“Why It Matters that Lena Dunham Wrote About Being Raped in College”
“Lena Dunham’s Story of Rape is a Must-Read”
“Why Every Feminist Needs to Read Lena Dunham’s Description of Her Rape”
“Lena Dunham: Not All Rapists Are Straight-Forward Villains”
“Lena Dunham: I Was Raped By a Republican”
“Lena Dunham Discovers Ambiguity”
And the list goes on.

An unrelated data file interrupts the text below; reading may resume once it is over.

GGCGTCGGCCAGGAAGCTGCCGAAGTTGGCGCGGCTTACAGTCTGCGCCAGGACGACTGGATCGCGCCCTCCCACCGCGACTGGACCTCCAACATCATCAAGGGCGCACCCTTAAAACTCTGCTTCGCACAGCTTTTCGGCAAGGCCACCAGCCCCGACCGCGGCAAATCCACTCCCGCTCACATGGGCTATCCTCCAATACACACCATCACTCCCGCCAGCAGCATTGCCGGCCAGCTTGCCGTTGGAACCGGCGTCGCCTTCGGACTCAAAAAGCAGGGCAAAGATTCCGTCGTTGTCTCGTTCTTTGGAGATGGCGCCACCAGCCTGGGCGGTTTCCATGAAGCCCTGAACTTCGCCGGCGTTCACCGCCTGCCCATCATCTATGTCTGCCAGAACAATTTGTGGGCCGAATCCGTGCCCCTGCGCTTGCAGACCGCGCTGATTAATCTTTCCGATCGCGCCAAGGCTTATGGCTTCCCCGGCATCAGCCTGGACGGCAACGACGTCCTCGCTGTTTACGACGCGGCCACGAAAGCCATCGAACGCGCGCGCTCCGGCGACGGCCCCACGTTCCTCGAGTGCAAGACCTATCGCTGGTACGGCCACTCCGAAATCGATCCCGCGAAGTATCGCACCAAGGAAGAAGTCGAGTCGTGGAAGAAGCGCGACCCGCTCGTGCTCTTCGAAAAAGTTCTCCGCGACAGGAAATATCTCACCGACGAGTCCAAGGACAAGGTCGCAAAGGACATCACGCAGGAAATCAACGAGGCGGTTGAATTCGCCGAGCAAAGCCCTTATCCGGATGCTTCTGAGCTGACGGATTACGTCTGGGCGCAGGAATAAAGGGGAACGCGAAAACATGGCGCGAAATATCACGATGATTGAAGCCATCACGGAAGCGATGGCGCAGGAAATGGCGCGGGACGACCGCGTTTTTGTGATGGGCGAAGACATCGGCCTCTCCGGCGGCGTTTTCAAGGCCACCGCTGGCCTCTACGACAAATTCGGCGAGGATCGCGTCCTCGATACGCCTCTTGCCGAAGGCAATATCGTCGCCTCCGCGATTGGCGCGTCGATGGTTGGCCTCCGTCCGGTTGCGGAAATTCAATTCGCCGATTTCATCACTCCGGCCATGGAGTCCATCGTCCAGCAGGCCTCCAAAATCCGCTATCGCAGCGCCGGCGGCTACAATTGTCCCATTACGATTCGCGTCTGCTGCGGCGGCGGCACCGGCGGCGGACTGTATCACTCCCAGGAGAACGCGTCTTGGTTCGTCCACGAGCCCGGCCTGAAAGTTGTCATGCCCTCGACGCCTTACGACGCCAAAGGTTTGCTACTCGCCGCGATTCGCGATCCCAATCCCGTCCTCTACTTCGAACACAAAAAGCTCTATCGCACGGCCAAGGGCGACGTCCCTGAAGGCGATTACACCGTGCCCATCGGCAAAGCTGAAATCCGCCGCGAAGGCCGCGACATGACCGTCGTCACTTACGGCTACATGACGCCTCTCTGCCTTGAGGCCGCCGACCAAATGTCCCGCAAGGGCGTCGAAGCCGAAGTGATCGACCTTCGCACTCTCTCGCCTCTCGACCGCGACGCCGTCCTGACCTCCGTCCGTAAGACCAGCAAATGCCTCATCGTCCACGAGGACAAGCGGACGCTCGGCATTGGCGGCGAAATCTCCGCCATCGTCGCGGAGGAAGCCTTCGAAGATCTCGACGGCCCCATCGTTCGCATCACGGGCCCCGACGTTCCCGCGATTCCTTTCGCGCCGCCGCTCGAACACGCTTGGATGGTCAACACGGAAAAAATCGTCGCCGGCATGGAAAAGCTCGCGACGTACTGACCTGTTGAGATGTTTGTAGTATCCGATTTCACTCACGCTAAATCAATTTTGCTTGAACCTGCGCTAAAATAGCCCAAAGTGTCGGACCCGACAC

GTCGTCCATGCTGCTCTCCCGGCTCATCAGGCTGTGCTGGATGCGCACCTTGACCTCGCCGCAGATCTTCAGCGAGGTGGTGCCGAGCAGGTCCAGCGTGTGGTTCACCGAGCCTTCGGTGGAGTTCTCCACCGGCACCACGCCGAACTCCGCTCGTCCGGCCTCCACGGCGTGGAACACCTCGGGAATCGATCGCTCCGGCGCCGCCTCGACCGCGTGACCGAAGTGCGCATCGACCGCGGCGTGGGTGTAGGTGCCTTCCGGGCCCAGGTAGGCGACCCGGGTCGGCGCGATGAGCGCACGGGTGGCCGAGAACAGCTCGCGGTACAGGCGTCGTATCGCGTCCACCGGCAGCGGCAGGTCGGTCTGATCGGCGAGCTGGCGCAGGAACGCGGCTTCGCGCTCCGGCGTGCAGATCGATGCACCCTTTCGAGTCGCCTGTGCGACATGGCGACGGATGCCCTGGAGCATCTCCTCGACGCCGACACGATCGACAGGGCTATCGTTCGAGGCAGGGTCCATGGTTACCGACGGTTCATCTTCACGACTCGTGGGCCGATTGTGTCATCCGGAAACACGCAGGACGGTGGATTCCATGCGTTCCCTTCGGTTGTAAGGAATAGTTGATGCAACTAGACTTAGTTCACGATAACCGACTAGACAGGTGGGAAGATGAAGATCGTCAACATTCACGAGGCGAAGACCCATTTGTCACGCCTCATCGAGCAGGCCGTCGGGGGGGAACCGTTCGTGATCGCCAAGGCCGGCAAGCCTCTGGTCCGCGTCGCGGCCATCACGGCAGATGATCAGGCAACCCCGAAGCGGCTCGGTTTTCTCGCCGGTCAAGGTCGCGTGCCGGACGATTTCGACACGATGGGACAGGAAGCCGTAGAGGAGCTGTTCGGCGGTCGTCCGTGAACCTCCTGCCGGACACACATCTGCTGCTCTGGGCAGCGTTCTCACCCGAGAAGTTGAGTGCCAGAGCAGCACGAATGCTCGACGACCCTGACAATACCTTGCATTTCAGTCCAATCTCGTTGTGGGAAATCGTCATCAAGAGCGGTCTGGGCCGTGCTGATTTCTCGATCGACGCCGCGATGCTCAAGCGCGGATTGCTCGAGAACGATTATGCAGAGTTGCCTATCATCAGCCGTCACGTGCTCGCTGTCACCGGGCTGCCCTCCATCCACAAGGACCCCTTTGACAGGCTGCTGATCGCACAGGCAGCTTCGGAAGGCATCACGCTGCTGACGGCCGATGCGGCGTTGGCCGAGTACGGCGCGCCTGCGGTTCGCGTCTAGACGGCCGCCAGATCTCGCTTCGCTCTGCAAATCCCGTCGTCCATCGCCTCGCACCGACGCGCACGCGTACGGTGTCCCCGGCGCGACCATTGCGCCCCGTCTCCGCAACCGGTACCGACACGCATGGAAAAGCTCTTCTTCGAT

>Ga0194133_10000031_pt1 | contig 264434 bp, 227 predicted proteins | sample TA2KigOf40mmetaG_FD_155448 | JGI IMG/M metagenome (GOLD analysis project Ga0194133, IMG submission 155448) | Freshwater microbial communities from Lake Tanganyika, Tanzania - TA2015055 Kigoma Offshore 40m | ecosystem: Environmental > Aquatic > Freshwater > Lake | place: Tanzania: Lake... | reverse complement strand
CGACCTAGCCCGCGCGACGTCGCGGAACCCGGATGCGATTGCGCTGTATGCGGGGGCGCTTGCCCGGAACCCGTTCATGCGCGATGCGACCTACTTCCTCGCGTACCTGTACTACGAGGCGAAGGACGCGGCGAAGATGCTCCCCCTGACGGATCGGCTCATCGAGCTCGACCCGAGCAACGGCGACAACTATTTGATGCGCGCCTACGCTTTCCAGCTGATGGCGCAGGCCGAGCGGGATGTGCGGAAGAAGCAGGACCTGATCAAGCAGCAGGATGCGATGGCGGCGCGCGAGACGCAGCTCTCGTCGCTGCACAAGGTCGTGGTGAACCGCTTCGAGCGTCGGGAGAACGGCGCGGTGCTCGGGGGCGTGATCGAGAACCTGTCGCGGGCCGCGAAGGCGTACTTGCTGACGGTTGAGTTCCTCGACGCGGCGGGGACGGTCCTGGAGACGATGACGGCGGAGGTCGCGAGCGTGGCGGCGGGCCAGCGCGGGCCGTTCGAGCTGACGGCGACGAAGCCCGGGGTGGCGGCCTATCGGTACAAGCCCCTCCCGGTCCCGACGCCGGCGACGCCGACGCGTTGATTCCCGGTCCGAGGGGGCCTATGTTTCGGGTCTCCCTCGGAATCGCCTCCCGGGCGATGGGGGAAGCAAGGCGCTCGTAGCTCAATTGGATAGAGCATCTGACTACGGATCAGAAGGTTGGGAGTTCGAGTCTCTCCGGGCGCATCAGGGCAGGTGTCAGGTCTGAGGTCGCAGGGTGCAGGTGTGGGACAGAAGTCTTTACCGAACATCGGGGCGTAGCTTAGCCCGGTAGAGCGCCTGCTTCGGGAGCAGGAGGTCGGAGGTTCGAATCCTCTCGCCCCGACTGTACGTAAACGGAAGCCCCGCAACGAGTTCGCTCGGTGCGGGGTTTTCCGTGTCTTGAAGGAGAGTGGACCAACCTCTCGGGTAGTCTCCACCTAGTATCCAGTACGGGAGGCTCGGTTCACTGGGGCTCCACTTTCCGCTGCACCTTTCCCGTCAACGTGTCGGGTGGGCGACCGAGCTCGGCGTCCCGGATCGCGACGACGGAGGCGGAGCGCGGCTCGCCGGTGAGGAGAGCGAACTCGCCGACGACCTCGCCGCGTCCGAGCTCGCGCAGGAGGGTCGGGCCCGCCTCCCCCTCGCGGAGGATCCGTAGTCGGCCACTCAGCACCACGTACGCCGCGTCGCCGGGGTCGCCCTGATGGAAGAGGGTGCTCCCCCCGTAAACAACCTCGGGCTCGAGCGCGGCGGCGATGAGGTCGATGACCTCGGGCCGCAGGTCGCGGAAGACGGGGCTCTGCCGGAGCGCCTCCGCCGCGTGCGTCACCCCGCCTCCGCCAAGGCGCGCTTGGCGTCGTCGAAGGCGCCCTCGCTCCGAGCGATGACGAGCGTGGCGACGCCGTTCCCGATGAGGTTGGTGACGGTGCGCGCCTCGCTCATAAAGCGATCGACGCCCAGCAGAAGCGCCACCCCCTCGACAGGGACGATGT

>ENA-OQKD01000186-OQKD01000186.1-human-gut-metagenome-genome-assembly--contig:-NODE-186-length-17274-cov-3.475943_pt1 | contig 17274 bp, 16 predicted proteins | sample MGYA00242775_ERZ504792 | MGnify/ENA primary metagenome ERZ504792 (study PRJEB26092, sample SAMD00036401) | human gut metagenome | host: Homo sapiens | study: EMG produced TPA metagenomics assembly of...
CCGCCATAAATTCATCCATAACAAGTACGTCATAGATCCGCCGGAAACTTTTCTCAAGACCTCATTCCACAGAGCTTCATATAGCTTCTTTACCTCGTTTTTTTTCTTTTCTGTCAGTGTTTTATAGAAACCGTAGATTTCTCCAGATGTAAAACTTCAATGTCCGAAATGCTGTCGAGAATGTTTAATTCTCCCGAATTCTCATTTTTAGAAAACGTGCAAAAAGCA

I saw Dunham’s story within minutes of reading Total Sorority Move article mentioned in part one, so this may have influenced my reading. But here I was again reading about a young white women caught in a precarious situation with a man, trying to convince herself that she was either comfortable or willingly having sex with him. Unlike the Total Sorority Move story Dunham took action and told the man to get off her as soon as she realized that he wasn’t wearing a condom. Dunham also stated that the man was sexually aggressive toward her–although I will be honest that I’m not sure how you can discern that when you are both drunk and high. I’ve been drunk a few times and high once and I can say, under either circumstance, I wasn’t always sure what was going on around me. Being drunk impairs physical and mental faculties and being high alters your state of consciousness, so being drunk AND high and still discerning someone’s intention/actions toward you seems questionable. Nevertheless there are some facts in Dunham’s story that could render it true and a case of rape as we have come to know it in campus sexual assault incidents, but there are also some facts that make me question the story’s veracity. I wonder why–if she could sense that this guy was creepy and sexually aggressive and a Republican–she denied the help of a friend who tried to stop her? Was that not her ram in the bush? And had she not seen the condom hanging from the tree would she have continued in the encounter? Again I’m confused by the details of the story, what exactly makes it rape, and further what makes narrative accounts of this kind stand out in the public consciousness. Indeed we must be made aware of the sexual violence against women, but it seems that there is a privileging of narratives and those narratives that we lift up also happen to be from, primarily, from white women.